The US government has turned over millions of electronic chats, emails, and other documents spanning nearly 30 million pages, as well as raw data representing literally hundreds of millions of FX trades.
Richard Usher, Rohan Ramchandani, and Christopher Ashton, also known as the “FX Cartel” or “FX Mafia” are seeking to reschedule the start of the trial against them at the New York Southern District Court based on the ballooning volume of evidence that the defense has to process.
On Friday, January 19, 2018, the defendants in the case captioned USA v. Usher et al (1:17-cr-00019), sent a Letter to Judge Richard M. Berman, asking him to move the start of the trial from June 4, 2018 to October 1, 2018. The request for delay, according to the defendants, reflects “the staggering amount of recently-produced discovery”.
The defendants estimate that at the time of the last status conference on November 9, 2017, the United States government had produced nearly 800,000 records totaling 8.2 million pages. In the last two months, the government has produced an estimated 2.2 million additional records totaling 21.4 million pages. The government has turned over millions of electronic chats, emails, and other documents spanning nearly 30 million pages, as well as raw data representing literally hundreds of millions of FX trades. The government has also produced an estimated 270,000 audio files totaling 4,388 hours of recorded audio. These audio files are not accompanied by transcriptions.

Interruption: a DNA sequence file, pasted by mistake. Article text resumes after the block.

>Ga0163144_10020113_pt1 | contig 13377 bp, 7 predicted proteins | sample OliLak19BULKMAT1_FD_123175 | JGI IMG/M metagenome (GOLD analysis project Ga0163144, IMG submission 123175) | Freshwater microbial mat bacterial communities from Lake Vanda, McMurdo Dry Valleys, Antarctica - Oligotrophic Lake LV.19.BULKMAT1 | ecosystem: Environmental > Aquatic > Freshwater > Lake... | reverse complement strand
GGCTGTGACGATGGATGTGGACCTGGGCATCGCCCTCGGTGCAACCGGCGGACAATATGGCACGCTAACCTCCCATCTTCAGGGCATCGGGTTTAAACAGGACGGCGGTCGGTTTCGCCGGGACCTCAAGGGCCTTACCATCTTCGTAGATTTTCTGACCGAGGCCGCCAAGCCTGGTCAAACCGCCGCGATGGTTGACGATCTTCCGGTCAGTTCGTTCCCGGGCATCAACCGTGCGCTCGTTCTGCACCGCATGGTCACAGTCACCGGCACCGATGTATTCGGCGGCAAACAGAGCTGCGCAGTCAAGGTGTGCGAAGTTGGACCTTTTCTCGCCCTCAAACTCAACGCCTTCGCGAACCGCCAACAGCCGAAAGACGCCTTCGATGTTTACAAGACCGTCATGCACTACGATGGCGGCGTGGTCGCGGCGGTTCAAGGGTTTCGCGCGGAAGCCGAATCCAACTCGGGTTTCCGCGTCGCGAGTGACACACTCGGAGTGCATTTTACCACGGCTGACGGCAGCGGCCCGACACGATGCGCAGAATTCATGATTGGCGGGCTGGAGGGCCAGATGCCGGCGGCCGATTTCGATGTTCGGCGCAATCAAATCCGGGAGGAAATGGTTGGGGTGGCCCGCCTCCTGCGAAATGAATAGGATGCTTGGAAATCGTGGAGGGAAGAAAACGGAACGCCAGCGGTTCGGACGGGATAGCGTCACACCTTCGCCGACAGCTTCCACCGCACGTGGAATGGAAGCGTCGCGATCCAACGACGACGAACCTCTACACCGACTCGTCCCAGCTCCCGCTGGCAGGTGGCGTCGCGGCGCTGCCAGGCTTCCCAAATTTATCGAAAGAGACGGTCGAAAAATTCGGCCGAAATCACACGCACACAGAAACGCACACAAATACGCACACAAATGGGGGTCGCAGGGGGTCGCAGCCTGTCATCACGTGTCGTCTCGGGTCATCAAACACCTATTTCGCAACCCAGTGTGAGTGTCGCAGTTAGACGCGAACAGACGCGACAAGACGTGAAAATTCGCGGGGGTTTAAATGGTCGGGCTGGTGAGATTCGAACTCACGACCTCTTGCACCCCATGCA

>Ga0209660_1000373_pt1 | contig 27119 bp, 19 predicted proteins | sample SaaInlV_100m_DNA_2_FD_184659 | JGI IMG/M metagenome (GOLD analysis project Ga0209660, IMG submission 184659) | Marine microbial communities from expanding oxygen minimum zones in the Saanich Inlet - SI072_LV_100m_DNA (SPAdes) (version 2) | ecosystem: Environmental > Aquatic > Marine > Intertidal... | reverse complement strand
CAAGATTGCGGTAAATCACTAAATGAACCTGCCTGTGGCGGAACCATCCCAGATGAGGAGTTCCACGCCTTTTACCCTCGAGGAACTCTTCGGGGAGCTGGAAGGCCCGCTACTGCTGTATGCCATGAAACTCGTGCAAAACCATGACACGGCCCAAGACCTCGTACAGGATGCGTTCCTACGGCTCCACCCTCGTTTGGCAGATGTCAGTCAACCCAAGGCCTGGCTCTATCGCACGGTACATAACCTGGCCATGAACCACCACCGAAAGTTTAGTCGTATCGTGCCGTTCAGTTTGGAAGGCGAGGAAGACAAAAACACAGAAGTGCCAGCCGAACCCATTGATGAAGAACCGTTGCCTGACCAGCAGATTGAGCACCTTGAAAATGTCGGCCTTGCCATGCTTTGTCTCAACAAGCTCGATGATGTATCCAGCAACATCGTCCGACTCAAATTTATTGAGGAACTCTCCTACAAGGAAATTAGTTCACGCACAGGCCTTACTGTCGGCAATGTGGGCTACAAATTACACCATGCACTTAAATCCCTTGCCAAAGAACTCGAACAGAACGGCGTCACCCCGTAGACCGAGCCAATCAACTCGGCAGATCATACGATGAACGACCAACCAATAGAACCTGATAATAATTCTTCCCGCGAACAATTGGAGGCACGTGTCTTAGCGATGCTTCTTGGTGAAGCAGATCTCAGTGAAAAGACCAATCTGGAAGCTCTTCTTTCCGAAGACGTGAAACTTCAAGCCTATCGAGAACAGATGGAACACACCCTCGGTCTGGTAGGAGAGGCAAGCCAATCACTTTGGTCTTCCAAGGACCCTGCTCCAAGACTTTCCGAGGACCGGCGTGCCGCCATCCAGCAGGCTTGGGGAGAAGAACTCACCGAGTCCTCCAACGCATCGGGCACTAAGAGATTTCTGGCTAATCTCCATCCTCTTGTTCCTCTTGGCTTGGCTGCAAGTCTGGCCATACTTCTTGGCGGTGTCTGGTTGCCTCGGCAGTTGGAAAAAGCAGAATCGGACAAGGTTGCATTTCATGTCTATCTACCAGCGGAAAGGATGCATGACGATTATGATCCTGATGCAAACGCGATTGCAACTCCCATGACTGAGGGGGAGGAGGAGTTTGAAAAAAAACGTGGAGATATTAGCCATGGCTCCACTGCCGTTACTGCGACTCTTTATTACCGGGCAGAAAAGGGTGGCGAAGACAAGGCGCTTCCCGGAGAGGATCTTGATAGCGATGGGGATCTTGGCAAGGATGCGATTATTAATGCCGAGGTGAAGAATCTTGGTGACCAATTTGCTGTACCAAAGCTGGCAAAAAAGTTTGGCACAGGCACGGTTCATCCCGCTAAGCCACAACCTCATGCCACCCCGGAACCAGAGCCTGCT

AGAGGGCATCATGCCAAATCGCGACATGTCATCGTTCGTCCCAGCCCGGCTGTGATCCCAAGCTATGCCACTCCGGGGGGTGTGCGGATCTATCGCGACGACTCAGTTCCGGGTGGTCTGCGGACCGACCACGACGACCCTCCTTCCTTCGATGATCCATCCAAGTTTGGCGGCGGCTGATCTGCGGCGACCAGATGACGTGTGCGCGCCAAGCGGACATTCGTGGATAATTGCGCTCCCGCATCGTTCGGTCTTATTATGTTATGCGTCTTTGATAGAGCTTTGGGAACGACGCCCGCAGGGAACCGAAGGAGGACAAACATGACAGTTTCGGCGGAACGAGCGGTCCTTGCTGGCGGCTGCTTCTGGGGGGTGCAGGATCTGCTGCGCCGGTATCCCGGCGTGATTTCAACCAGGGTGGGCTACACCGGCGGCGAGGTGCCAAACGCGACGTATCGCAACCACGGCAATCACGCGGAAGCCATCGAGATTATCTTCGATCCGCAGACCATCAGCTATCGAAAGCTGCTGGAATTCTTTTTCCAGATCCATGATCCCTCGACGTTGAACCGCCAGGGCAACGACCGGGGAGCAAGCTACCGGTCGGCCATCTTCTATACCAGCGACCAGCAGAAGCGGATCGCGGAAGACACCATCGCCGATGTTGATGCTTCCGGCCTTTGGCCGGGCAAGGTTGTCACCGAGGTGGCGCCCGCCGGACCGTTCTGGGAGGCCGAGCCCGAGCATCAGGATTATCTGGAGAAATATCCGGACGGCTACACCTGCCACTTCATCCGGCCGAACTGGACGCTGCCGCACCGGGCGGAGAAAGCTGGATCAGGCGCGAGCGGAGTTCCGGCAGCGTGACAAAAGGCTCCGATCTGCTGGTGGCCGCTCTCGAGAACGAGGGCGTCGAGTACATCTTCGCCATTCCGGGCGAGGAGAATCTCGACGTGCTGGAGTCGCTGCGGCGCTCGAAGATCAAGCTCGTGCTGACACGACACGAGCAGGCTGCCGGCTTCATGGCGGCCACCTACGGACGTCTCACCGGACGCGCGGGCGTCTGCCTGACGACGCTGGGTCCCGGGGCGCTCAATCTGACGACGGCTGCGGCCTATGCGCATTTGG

The defendants argue that reviewing the recently-produced discovery is simply incompatible with the current trial date.
Moreover, the government has not produced any of the statements made by its “star witness” to foreign authorities and has said that it is still awaiting further information from its cooperating witnesses. Although the defendants hope to resolve this issue directly with the government, this process has already taken almost three months.
In November 2017, the defendants asked the Court to compel the US Government to help them access statements by the chief witness to the UK Serious Fraud Office (SFO), Australia Competition & Consumer Commission (ACCC), and Korea Fair Trade Commission (KFTC). The defendants emphasize the importance of this evidence to the defense: The Cooperating Witness has provided statements (including in certain circumstances, we understand, sworn statements under oath) to the three regulators and those regulators subsequently found no antitrust violations in the same conduct at issue here—with the SFO explaining that “a detailed review of the available evidence led us to the conclusion that the alleged conduct, even if proven and taken at its highest, would not meet the evidential test required to mount a prosecution.”
According to the defendants, these facts suggest that the Cooperating Witness’s testimony contains exculpatory and impeaching statements.
Usher, former Head of G11 FX Trading-UK at an affiliate of Royal Bank of Scotland plc, as well as former Managing Director at an affiliate of JPMorgan Chase & Co., Ramchandani, former Managing Director and head of G10 FX spot trading at an affiliate of Citicorp, and Ashton, former Head of Spot FX at an affiliate of Barclays PLC, are alleged to have conspired to manipulate the FX market by “coordinating their bidding, offering, and trading” at “certain times.”